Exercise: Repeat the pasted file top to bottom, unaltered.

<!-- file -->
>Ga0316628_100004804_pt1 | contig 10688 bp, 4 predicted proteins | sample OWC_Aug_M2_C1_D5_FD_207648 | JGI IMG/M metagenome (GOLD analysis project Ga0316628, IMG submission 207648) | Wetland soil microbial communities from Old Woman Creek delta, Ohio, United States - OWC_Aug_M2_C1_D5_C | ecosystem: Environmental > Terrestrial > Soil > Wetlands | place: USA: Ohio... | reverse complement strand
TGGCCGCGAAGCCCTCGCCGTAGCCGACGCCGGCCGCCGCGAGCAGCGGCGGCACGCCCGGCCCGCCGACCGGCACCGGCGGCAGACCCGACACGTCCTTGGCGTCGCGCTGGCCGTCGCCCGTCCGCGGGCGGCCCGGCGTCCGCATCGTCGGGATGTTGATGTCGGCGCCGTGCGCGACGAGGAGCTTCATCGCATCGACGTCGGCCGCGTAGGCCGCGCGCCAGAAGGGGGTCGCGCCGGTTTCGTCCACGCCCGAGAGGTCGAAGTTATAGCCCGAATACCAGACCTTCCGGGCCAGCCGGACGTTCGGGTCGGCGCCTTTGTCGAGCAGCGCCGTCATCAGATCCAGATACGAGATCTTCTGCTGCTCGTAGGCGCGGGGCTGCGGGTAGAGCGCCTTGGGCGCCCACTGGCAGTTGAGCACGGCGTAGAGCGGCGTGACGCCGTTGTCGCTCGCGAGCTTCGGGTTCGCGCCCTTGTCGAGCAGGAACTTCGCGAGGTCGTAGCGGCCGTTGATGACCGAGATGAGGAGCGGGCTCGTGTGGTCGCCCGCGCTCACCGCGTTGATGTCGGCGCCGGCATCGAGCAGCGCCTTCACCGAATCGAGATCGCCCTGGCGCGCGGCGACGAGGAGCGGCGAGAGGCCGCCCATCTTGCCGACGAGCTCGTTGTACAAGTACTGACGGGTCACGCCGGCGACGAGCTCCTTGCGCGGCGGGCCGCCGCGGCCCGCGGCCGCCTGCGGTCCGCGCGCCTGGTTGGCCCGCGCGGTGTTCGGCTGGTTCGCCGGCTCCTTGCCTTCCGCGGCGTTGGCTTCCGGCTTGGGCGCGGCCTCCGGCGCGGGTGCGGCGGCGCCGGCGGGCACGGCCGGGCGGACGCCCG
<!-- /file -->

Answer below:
>Ga0316628_100004804_pt1 | contig 10688 bp, 4 predicted proteins | sample OWC_Aug_M2_C1_D5_FD_207648 | JGI IMG/M metagenome (GOLD analysis project Ga0316628, IMG submission 207648) | Wetland soil microbial communities from Old Woman Creek delta, Ohio, United States - OWC_Aug_M2_C1_D5_C | ecosystem: Environmental > Terrestrial > Soil > Wetlands | place: USA: Ohio... | reverse complement strand
TGGCCGCGAAGCCCTCGCCGTAGCCGACGCCGGCCGCCGCGAGCAGCGGCGGCACGCCCGGCCCGCCGACCGGCACCGGCGGCAGACCCGACACGTCCTTGGCGTCGCGCTGGCCGTCGCCCGTCCGCGGGCGGCCCGGCGTCCGCATCGTCGGGATGTTGATGTCGGCGCCGTGCGCGACGAGGAGCTTCATCGCATCGACGTCGGCCGCGTAGGCCGCGCGCCAGAAGGGGGTCGCGCCGGTTTCGTCCACGCCCGAGAGGTCGAAGTTATAGCCCGAATACCAGACCTTCCGGGCCAGCCGGACGTTCGGGTCGGCGCCTTTGTCGAGCAGCGCCGTCATCAGATCCAGATACGAGATCTTCTGCTGCTCGTAGGCGCGGGGCTGCGGGTAGAGCGCCTTGGGCGCCCACTGGCAGTTGAGCACGGCGTAGAGCGGCGTGACGCCGTTGTCGCTCGCGAGCTTCGGGTTCGCGCCCTTGTCGAGCAGGAACTTCGCGAGGTCGTAGCGGCCGTTGATGACCGAGATGAGGAGCGGGCTCGTGTGGTCGCCCGCGCTCACCGCGTTGATGTCGGCGCCGGCATCGAGCAGCGCCTTCACCGAATCGAGATCGCCCTGGCGCGCGGCGACGAGGAGCGGCGAGAGGCCGCCCATCTTGCCGACGAGCTCGTTGTACAAGTACTGACGGGTCACGCCGGCGACGAGCTCCTTGCGCGGCGGGCCGCCGCGGCCCGCGGCCGCCTGCGGTCCGCGCGCCTGGTTGGCCCGCGCGGTGTTCGGCTGGTTCGCCGGCTCCTTGCCTTCCGCGGCGTTGGCTTCCGGCTTGGGCGCGGCCTCCGGCGCGGGTGCGGCGGCGCCGGCGGGCACGGCCGGGCGGACGCCCG